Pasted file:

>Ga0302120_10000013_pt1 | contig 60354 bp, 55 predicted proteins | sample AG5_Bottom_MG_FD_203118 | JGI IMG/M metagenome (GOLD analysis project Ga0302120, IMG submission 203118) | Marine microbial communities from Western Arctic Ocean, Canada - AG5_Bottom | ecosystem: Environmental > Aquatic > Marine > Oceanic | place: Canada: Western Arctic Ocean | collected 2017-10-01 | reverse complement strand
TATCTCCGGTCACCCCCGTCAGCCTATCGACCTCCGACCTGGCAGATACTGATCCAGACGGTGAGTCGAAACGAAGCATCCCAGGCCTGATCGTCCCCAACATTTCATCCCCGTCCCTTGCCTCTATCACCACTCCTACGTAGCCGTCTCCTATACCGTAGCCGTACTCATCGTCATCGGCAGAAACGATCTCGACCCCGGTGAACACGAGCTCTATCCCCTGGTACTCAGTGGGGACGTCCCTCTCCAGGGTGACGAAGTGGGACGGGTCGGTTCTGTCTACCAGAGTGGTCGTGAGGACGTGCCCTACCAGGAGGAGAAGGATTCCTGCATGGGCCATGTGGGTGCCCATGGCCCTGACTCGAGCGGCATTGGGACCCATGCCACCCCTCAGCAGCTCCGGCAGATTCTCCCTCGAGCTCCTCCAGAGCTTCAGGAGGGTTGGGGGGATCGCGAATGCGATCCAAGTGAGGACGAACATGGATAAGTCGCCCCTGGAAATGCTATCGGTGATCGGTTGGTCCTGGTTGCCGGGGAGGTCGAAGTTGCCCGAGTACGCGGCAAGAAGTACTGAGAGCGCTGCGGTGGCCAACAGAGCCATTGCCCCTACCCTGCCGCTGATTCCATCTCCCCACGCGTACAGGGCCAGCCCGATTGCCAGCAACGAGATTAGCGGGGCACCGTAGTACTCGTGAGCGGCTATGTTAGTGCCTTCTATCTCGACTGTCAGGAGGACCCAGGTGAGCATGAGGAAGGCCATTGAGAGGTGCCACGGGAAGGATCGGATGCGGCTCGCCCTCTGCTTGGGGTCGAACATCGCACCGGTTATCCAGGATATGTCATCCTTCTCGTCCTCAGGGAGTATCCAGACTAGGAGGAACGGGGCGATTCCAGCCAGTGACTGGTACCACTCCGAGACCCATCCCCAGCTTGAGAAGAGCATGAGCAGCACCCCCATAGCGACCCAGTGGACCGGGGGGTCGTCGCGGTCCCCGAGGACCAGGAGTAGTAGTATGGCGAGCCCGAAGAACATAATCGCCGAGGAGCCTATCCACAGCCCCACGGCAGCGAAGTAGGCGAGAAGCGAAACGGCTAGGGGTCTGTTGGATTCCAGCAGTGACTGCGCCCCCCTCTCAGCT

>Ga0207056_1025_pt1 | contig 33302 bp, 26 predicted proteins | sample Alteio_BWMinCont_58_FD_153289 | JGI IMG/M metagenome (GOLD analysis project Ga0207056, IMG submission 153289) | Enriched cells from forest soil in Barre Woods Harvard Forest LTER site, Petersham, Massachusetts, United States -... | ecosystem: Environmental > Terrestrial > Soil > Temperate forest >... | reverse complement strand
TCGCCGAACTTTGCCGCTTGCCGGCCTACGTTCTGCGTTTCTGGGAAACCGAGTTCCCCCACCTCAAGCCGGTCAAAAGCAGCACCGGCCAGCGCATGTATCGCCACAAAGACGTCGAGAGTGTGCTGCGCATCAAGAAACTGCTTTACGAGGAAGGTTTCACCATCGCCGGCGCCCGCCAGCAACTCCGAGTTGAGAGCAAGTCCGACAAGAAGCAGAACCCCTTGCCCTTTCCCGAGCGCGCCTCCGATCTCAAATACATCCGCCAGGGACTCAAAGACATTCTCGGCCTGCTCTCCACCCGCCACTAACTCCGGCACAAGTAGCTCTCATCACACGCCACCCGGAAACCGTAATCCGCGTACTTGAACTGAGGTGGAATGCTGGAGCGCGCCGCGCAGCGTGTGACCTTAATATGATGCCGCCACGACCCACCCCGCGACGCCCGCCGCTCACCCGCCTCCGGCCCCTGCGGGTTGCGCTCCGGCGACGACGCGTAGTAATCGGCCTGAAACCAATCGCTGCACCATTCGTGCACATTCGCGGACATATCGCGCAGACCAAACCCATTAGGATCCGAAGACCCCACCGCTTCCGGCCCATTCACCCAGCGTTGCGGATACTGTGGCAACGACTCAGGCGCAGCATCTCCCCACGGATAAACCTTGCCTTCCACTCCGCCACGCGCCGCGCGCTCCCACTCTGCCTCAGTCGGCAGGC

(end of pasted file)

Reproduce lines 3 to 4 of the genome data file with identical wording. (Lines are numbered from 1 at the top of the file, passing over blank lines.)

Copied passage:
>Ga0207056_1025_pt1 | contig 33302 bp, 26 predicted proteins | sample Alteio_BWMinCont_58_FD_153289 | JGI IMG/M metagenome (GOLD analysis project Ga0207056, IMG submission 153289) | Enriched cells from forest soil in Barre Woods Harvard Forest LTER site, Petersham, Massachusetts, United States -... | ecosystem: Environmental > Terrestrial > Soil > Temperate forest >... | reverse complement strand
TCGCCGAACTTTGCCGCTTGCCGGCCTACGTTCTGCGTTTCTGGGAAACCGAGTTCCCCCACCTCAAGCCGGTCAAAAGCAGCACCGGCCAGCGCATGTATCGCCACAAAGACGTCGAGAGTGTGCTGCGCATCAAGAAACTGCTTTACGAGGAAGGTTTCACCATCGCCGGCGCCCGCCAGCAACTCCGAGTTGAGAGCAAGTCCGACAAGAAGCAGAACCCCTTGCCCTTTCCCGAGCGCGCCTCCGATCTCAAATACATCCGCCAGGGACTCAAAGACATTCTCGGCCTGCTCTCCACCCGCCACTAACTCCGGCACAAGTAGCTCTCATCACACGCCACCCGGAAACCGTAATCCGCGTACTTGAACTGAGGTGGAATGCTGGAGCGCGCCGCGCAGCGTGTGACCTTAATATGATGCCGCCACGACCCACCCCGCGACGCCCGCCGCTCACCCGCCTCCGGCCCCTGCGGGTTGCGCTCCGGCGACGACGCGTAGTAATCGGCCTGAAACCAATCGCTGCACCATTCGTGCACATTCGCGGACATATCGCGCAGACCAAACCCATTAGGATCCGAAGACCCCACCGCTTCCGGCCCATTCACCCAGCGTTGCGGATACTGTGGCAACGACTCAGGCGCAGCATCTCCCCACGGATAAACCTTGCCTTCCACTCCGCCACGCGCCGCGCGCTCCCACTCTGCCTCAGTCGGCAGGC